Time spent on physical activities did not show any significant change following retirement in our sample, but further exploration of gender differences showed a decline among men, which is inconsistent with previous studies showing that physical activity increased after retirement (Evenson et al., 2002; Janke et al., 2006). Moreover, a majority of gender-specific studies on physical activities have shown mixed results; some showed that men were more likely to increase physical activity after retirement compared to women (Barnett et al., 2012), whereas others found that both men and women increased leisure physical activity after retirement (Touvier et al., 2010). Such differences may be due to different categorisation when measuring physical activities. Different items have been used to measure physical activities or classify physical activities into sub-types (Evenson et al., 2002; Berger et al., 2005; Slingerland et al., 2007). For example, Evenson et al. (2002) included work activities (e.g. frequency of walking while at work) as one part of physical activities. Berger et al. (2005) classified physical activities as activities done at work, at home or during leisure time, and found that physical activity at work (e.g. physically demanding activities, number of stairs climbed daily) dramatically decreased after retirement, whereas activities at home or during leisure remained more or less constant. In a systematic review of retirement and physical activity (e.g. leisure, exercise, occupational, transport, household physical activities), the authors stated: ‘exercise and leisure-time physical activity increased after the transition to retirement, whereas the findings regarding changes in total physical activity were inconclusive’ (Barnett et al., 2012: 333). In this respect, potentially increased engagement in physical activities after retirement may have been offset by decreased engagement in physical activities at work in this study. Because physical activity items in the CAMS questionnaire did not further inquire about the purpose of the activity (e.g. walking for work or leisure), it is difficult to delineate how time spent engaged in physical activities at work or for leisure changed or were influenced by retirement. Thus, future studies specifically exploring the context of leisure activity participation would provide a better understanding of retirement's impact on physical activity participation for both genders.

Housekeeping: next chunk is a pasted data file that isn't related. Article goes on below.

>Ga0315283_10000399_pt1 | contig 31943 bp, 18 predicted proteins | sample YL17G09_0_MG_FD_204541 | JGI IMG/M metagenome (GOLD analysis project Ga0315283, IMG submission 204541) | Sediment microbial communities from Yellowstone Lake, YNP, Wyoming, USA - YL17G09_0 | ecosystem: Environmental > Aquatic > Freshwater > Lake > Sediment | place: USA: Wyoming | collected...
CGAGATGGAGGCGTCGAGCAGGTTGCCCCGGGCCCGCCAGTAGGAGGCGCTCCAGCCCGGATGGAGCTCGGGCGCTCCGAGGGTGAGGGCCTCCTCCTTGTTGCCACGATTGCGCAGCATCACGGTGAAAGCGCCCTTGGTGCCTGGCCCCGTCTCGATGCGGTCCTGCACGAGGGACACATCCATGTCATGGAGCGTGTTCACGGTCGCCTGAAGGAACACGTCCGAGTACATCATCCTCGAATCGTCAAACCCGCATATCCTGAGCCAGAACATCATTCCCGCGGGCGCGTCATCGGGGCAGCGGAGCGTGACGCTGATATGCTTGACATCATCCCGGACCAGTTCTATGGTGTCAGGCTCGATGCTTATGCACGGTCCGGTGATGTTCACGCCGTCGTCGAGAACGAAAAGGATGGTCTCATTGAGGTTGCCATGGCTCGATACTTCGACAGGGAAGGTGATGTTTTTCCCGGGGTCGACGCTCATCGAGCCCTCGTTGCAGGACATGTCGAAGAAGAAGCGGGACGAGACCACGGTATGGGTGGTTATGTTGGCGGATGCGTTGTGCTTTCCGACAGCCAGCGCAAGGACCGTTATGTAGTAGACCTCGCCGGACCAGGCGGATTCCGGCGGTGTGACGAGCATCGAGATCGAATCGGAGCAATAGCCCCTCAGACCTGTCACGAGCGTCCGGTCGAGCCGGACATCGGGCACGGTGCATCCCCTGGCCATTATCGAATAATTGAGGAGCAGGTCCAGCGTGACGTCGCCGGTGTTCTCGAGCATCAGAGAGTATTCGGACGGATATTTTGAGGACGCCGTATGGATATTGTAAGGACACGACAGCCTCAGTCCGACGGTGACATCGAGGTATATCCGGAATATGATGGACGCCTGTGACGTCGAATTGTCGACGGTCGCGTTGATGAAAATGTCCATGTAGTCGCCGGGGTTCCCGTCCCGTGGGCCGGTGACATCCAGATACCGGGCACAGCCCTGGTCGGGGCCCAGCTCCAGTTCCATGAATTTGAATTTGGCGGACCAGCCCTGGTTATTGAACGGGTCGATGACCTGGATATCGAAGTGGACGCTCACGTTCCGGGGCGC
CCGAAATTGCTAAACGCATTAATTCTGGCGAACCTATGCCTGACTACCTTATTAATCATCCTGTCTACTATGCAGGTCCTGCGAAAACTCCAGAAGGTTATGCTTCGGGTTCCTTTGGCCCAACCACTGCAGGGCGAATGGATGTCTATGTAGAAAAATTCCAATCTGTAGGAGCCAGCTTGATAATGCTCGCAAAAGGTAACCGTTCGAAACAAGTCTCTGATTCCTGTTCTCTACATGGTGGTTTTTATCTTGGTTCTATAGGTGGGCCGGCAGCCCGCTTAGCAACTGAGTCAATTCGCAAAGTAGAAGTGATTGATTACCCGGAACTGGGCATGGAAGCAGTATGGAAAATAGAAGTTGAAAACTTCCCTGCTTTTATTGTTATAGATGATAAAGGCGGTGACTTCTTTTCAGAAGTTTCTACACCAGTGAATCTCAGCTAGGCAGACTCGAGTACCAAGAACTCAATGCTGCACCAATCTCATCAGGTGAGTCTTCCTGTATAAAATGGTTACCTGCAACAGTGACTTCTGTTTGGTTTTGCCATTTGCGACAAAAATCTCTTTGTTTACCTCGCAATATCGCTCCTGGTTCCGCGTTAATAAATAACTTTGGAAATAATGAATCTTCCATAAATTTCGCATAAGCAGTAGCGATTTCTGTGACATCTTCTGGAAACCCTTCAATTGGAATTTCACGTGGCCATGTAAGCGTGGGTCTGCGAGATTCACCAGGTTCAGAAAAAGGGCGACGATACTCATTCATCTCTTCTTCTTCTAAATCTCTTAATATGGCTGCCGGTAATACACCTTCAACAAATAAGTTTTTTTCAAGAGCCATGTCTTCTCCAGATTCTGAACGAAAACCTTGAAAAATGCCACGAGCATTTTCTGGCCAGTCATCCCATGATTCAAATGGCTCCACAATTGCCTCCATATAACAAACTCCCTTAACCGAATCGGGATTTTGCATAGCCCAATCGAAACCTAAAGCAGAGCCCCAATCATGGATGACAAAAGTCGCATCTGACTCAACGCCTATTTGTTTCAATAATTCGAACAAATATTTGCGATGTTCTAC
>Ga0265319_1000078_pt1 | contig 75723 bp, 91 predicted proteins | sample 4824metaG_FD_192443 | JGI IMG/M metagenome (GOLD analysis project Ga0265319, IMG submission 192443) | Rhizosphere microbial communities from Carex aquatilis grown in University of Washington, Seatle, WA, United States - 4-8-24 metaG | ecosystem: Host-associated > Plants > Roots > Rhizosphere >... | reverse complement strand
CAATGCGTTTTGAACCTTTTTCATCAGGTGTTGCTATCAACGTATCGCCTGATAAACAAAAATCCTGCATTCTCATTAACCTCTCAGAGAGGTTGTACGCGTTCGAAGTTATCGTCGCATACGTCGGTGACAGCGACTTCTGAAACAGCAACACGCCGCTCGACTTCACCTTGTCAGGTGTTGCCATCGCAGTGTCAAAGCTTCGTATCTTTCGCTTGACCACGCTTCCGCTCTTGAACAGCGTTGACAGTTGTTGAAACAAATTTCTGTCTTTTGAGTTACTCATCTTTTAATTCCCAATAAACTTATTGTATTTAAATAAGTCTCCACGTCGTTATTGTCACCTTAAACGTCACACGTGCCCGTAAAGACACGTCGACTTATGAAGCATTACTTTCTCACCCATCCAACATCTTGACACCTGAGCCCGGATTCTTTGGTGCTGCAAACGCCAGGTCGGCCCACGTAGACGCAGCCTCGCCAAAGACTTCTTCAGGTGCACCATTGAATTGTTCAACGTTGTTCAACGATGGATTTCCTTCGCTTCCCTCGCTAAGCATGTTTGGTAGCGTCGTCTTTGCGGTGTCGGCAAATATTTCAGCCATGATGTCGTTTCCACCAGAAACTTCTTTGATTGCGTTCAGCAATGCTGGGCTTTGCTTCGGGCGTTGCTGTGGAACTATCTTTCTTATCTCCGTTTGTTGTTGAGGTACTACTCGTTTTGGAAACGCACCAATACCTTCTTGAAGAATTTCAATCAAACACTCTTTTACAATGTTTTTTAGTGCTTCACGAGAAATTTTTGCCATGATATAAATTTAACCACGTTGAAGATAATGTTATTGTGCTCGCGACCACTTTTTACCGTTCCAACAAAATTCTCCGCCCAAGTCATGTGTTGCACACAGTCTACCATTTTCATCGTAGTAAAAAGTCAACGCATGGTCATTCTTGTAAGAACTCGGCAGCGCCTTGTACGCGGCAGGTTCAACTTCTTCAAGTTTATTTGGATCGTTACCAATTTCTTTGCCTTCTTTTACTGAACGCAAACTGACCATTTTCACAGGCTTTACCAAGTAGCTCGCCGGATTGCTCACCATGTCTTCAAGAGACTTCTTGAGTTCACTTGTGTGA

Impact of widowhood on leisure activity engagement

The third research question asked how widowhood influences individuals’ leisure activity engagement. The transition from married to widowhood status was associated with significantly decreased time involved in household activities (e.g. cleaning, home improvements, yard working, maintaining vehicles, caring for pets); however, further analysis revealed this was only the case for women. Prior studies have found that widowhood was significantly associated with ceasing outdoor yard work (Strain et al., 2002) and that widowhood was associated with increased household activities for men and similar levels of engagement for women (Utz et al., 2002). We suspect differences between our findings and findings from previous studies may be driven by differences in the measurement of activity engagement (e.g. frequency versus duration). Our study findings indicate that the amount of household work may have decreased following the death of a spouse. The lack of a partner at home may have led to both decreased needs (e.g. one less person to cook for and clean after, less washing and ironing, etc.) and decreased motivation to engage in household activities among widowed women. However, this may be also affected by co-habiting individuals in the household post-widowhood (e.g. living alone versus with other family members). For example, South and Spitze (1994) found that co-habiting with an adult son increased household work among women, whereas co-habiting with an adult daughter reduced household work for both women and men. Moreover, increased intergenerational support following widowhood as a filial norm (e.g. adult children helping with daily household chores; Silverstein et al., 2006) may have decreased the participation of widowed individuals in household activities. Thus, future studies should examine living arrangements and intergenerational support among widowed individuals as predictors of engagement in household activities for both men and women.